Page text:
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Eucalyptus niphophila


philinsydney

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This is the treeline in the Snowy Mountains of NSW at 1870m. The alpine area can be seen beyond this last line of trees.

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Philip Wright

Sydney southern suburbs

Frost-free within 20 km of coast

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I know this is a stretch or tropical-looking plants, but have a look at the trunks.

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Philip Wright

Sydney southern suburbs

Frost-free within 20 km of coast

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Some more pics, with signage from the ski runs in the area.

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Philip Wright

Sydney southern suburbs

Frost-free within 20 km of coast

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Some final pics

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Philip Wright

Sydney southern suburbs

Frost-free within 20 km of coast

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I am actually growing niphophila here in Cincinnati as a perennial. Any top growth that does survive the winter will just be icing on the cake. It is a seedling from the Nungar Plain (frost hollow), a very cold provenance, and it should do well here as a perennial.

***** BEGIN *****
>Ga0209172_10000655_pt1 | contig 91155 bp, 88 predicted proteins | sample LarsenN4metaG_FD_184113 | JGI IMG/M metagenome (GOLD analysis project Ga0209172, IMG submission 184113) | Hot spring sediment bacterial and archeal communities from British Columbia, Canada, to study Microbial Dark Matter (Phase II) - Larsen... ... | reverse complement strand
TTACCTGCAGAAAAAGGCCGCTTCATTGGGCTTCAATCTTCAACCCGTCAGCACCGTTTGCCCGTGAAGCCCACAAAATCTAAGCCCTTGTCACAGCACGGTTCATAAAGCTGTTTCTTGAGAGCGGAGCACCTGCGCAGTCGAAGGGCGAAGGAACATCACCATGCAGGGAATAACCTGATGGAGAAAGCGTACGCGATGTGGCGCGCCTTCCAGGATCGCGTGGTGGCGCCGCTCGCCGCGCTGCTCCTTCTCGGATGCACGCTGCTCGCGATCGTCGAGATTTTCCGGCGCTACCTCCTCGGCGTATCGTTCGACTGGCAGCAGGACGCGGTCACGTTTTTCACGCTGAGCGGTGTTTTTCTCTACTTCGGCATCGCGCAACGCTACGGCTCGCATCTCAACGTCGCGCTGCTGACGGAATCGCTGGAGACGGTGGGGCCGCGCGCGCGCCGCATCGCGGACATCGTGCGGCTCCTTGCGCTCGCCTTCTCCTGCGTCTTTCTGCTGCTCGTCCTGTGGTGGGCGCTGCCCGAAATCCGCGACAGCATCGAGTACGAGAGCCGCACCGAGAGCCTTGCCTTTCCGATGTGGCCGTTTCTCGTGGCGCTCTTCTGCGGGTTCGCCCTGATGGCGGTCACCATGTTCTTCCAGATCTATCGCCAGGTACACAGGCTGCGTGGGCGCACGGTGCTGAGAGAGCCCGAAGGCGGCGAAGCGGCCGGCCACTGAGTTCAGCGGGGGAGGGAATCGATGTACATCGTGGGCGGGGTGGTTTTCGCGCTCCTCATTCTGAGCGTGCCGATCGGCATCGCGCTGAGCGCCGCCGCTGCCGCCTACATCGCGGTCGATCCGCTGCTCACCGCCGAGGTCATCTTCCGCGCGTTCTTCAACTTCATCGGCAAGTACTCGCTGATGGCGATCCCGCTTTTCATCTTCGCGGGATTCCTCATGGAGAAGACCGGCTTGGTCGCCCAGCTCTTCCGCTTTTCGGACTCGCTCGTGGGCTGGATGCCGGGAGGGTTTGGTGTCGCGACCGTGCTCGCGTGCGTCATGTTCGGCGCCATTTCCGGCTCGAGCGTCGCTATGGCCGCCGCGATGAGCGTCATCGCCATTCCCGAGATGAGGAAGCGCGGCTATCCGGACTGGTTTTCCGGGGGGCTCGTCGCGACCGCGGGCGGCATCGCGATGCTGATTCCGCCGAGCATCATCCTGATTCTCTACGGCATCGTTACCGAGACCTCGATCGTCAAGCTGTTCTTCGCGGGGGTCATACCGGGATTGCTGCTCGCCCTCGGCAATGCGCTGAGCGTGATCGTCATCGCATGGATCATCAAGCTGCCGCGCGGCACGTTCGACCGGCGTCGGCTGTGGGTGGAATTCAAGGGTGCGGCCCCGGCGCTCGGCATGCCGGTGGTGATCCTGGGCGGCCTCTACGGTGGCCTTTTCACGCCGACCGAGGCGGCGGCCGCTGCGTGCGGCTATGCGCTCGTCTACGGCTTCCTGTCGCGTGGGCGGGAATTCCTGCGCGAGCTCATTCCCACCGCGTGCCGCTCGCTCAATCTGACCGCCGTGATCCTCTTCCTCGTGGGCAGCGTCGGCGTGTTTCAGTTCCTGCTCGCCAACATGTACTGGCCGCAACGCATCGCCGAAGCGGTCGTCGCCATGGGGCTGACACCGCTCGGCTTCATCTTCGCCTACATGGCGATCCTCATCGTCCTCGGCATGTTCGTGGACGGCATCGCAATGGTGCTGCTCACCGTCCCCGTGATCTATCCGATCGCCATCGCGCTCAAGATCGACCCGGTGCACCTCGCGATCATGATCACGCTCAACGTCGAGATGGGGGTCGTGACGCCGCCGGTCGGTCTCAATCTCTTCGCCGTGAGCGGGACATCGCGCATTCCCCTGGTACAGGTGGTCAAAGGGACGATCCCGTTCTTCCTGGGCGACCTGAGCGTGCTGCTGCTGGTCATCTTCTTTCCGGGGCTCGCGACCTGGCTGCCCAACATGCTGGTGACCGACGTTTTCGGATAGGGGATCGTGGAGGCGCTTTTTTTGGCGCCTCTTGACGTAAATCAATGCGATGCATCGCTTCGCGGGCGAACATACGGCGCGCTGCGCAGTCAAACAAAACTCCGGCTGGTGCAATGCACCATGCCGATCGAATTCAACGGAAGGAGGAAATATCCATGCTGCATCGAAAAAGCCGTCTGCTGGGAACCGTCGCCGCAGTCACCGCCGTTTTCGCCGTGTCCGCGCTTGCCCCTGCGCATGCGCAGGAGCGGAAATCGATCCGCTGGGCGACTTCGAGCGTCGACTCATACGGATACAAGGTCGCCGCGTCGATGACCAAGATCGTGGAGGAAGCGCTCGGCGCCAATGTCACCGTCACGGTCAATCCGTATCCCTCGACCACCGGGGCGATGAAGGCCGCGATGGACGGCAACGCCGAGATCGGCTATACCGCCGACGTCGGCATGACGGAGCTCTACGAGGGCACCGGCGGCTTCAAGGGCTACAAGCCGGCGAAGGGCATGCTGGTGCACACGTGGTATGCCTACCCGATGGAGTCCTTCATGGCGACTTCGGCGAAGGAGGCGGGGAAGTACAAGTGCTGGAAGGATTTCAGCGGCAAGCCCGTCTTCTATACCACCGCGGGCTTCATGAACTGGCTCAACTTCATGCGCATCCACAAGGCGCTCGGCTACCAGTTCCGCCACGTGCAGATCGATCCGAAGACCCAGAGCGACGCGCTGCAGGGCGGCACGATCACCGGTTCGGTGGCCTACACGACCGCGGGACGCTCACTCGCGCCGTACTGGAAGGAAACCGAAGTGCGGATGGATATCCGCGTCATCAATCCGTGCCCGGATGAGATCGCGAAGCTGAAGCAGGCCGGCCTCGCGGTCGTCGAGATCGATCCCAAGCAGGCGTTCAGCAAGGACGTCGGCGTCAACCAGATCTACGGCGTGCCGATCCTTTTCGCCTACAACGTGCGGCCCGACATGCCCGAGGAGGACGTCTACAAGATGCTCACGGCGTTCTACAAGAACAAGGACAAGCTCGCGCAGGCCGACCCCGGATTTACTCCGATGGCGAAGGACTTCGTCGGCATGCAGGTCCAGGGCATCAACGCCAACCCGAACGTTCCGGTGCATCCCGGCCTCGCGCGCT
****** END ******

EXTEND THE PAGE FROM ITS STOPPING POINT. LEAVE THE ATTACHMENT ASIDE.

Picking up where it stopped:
Cincinnati, Ohio USA & Mindo, Ecuador

 

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I found another couple of pics

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Philip Wright

Sydney southern suburbs

Frost-free within 20 km of coast

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Palmy, they are called Snow Gums because they are the only eucs to grow right up to the alpine zone. I believe they have some sort of anti-freeze in their sap.

I've been reading the Hardy Eucalypt page on the Internet; apparently they are not adaptable to temps much below -20c, so they are difficult to grow in the US midwest and prairie states. In fact, there are other highland eucs from Australia that have shown more adaptability to American cold.

Philip Wright

Sydney southern suburbs

Frost-free within 20 km of coast

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They are pretty much a zone 7 plant with some provenance selections a bit hardier, but not by much. Also I do believe that another problem many cold-hardy eucs have here in the Eastern U.S. is rot from the cold and wet winters and consistently hot temperatures during the summers which can also stress out plants from higher elevations.

I am using it as a perennial so mine will stay more shrublike year after year.

Cincinnati, Ohio USA & Mindo, Ecuador

 

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